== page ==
Republicans are ardently opposed to Obama's calls for legislating more tax revenue to reduce the deficit and offset broad the automatic spending cuts - known as the sequester - that are to take effect March 1. The president accused GOP lawmakers of shifting the cuts from defense to programs that would help the middle class and elderly, as well as those supporting education and job training.

"That idea is even worse," he said.

Obama broke little new ground on two agenda items he has pushed vigorously since winning re-election: overhauling the nation's fractured immigration laws and enacting tougher gun control measures in the wake of the horrific massacre of school children in Newtown, Conn. Yet he pressed for urgency on both, calling on Congress to send him an immigration bill "in the next few months" and insisting lawmakers hold votes on his gun proposals.

"Each of these proposals deserves a vote in Congress," he said. "If you want to vote no, that's your choice."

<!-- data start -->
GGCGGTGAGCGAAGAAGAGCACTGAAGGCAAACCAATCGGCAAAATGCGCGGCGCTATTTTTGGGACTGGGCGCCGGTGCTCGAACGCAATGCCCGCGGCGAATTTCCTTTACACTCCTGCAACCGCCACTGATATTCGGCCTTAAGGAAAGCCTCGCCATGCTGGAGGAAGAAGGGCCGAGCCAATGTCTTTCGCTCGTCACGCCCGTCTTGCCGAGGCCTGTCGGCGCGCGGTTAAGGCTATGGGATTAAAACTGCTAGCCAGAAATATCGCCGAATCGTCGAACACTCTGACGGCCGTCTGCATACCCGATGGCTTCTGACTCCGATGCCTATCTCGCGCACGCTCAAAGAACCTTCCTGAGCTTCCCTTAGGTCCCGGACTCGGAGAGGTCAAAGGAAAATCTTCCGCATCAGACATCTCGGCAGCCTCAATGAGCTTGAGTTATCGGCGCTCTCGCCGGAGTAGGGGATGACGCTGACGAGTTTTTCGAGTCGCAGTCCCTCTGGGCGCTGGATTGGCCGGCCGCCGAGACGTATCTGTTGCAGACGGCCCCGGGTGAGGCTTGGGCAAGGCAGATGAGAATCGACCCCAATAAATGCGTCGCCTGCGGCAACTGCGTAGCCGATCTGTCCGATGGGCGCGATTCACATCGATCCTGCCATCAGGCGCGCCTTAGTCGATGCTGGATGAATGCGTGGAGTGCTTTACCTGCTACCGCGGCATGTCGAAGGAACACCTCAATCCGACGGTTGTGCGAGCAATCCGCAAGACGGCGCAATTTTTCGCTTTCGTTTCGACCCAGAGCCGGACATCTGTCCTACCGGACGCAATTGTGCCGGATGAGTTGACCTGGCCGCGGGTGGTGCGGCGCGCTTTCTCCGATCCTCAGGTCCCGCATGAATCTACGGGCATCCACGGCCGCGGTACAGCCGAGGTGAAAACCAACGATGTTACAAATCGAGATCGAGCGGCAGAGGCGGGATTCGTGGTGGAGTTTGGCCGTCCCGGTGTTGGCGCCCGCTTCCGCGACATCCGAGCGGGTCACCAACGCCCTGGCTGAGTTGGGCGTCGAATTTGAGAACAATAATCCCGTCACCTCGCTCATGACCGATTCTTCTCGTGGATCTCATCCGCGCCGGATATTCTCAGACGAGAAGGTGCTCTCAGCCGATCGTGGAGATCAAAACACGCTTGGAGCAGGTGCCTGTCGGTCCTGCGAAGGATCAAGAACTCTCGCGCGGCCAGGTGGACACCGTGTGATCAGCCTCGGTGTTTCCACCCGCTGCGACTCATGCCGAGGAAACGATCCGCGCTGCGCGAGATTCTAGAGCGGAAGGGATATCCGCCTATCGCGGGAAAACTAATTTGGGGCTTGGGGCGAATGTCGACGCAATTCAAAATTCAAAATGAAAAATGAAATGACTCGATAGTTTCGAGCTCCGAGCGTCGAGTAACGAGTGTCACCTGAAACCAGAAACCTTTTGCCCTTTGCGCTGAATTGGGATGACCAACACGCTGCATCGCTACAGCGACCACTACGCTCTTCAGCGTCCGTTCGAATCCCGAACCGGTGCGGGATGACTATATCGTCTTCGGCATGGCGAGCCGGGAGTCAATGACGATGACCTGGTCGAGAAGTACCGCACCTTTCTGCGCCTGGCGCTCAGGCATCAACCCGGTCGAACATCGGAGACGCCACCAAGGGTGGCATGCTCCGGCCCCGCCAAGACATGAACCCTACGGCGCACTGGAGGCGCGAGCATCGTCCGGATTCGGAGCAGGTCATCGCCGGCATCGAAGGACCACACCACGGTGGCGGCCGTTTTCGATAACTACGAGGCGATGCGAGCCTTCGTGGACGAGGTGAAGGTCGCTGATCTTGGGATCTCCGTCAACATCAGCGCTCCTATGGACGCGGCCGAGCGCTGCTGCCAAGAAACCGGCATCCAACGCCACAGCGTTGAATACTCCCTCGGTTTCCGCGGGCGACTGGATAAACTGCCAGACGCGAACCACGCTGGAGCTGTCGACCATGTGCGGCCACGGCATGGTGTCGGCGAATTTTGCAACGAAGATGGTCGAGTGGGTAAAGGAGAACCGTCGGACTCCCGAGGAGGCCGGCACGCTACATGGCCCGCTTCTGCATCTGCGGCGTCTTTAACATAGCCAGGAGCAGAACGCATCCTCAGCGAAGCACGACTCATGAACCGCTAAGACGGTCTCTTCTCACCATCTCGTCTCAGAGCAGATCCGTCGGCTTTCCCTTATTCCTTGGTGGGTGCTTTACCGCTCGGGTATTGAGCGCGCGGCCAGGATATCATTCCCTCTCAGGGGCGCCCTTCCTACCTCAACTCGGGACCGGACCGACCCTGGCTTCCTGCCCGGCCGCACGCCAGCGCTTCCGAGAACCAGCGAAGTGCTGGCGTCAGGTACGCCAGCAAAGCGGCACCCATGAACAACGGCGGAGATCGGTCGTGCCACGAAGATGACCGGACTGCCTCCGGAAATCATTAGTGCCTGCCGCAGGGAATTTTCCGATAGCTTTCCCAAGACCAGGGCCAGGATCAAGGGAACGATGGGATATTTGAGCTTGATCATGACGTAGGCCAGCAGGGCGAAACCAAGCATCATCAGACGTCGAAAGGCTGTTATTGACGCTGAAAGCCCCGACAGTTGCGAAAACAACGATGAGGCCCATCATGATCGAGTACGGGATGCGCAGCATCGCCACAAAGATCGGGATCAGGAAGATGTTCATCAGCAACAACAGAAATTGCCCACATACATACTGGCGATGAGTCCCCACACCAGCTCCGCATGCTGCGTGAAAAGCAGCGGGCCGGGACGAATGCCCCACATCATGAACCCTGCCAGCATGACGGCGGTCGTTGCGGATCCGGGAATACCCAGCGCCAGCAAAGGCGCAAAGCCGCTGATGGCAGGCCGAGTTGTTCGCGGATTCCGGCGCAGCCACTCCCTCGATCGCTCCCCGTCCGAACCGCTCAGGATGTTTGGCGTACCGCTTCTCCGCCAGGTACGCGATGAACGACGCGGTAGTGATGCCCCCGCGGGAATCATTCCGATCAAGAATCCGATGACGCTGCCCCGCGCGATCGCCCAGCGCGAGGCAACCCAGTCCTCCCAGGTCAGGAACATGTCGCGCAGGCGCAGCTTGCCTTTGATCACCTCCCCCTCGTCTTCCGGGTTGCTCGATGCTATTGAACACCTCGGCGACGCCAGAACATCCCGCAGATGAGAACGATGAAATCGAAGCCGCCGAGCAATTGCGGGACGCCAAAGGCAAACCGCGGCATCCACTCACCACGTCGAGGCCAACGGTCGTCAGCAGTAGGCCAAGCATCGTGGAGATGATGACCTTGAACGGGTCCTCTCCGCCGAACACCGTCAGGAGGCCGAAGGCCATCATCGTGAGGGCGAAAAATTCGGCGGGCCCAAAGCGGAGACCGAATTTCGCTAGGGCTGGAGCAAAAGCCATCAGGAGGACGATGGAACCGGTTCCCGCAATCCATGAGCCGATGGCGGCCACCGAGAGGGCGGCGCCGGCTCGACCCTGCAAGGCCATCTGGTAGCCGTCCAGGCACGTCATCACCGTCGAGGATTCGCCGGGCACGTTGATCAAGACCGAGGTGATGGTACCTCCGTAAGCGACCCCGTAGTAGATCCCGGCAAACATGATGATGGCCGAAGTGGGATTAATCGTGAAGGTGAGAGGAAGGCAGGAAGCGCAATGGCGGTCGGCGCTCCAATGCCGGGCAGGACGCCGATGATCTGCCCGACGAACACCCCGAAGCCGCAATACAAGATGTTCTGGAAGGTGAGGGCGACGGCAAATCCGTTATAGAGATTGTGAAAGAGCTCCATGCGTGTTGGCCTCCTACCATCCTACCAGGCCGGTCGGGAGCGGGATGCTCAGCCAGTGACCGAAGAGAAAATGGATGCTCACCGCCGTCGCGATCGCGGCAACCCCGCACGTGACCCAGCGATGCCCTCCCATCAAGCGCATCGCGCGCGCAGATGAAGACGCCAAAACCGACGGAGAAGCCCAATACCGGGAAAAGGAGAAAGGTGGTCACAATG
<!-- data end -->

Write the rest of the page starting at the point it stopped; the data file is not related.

Numerous lawmakers wore green lapel ribbons in memory of those killed in the December shootings in Connecticut. Among those watching in the House gallery: the parents of 15-year-old Hadiya Pendleton, shot and killed recently in a park just a mile from the president's home in Chicago, as well as other victims of gun violence.

On the economy, Obama called for raising the federal minimum wage from $7.25 to $9 by 2015. The minimum wage has been stagnant since 2007, and administration officials said the increase would strengthen purchasing power. The president also wants Congress to approve automatic increases in the wage to keep pace with inflation.